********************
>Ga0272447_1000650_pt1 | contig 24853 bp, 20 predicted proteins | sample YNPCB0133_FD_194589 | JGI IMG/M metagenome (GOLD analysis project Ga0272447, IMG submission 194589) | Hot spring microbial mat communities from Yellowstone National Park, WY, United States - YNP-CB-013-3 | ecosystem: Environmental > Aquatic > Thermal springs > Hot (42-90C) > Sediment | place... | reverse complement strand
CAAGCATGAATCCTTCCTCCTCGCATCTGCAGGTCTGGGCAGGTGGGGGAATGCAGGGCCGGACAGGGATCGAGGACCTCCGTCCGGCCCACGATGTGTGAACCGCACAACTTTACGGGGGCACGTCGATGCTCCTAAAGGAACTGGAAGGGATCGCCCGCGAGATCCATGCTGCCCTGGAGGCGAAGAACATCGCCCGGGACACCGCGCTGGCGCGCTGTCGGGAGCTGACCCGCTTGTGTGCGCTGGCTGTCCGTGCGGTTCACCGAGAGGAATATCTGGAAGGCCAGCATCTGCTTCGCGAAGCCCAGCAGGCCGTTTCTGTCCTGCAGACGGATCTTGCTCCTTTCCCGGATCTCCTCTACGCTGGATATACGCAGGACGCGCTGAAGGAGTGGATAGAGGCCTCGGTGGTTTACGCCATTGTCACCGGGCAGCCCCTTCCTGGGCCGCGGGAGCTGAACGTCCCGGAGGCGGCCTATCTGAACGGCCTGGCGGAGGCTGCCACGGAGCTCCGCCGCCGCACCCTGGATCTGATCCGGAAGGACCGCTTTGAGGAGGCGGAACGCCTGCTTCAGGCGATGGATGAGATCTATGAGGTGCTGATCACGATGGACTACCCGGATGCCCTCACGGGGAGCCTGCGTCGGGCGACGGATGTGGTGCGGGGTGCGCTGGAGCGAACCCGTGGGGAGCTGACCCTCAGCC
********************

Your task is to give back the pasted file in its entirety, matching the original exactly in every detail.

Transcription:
>Ga0272447_1000650_pt1 | contig 24853 bp, 20 predicted proteins | sample YNPCB0133_FD_194589 | JGI IMG/M metagenome (GOLD analysis project Ga0272447, IMG submission 194589) | Hot spring microbial mat communities from Yellowstone National Park, WY, United States - YNP-CB-013-3 | ecosystem: Environmental > Aquatic > Thermal springs > Hot (42-90C) > Sediment | place... | reverse complement strand
CAAGCATGAATCCTTCCTCCTCGCATCTGCAGGTCTGGGCAGGTGGGGGAATGCAGGGCCGGACAGGGATCGAGGACCTCCGTCCGGCCCACGATGTGTGAACCGCACAACTTTACGGGGGCACGTCGATGCTCCTAAAGGAACTGGAAGGGATCGCCCGCGAGATCCATGCTGCCCTGGAGGCGAAGAACATCGCCCGGGACACCGCGCTGGCGCGCTGTCGGGAGCTGACCCGCTTGTGTGCGCTGGCTGTCCGTGCGGTTCACCGAGAGGAATATCTGGAAGGCCAGCATCTGCTTCGCGAAGCCCAGCAGGCCGTTTCTGTCCTGCAGACGGATCTTGCTCCTTTCCCGGATCTCCTCTACGCTGGATATACGCAGGACGCGCTGAAGGAGTGGATAGAGGCCTCGGTGGTTTACGCCATTGTCACCGGGCAGCCCCTTCCTGGGCCGCGGGAGCTGAACGTCCCGGAGGCGGCCTATCTGAACGGCCTGGCGGAGGCTGCCACGGAGCTCCGCCGCCGCACCCTGGATCTGATCCGGAAGGACCGCTTTGAGGAGGCGGAACGCCTGCTTCAGGCGATGGATGAGATCTATGAGGTGCTGATCACGATGGACTACCCGGATGCCCTCACGGGGAGCCTGCGTCGGGCGACGGATGTGGTGCGGGGTGCGCTGGAGCGAACCCGTGGGGAGCTGACCCTCAGCC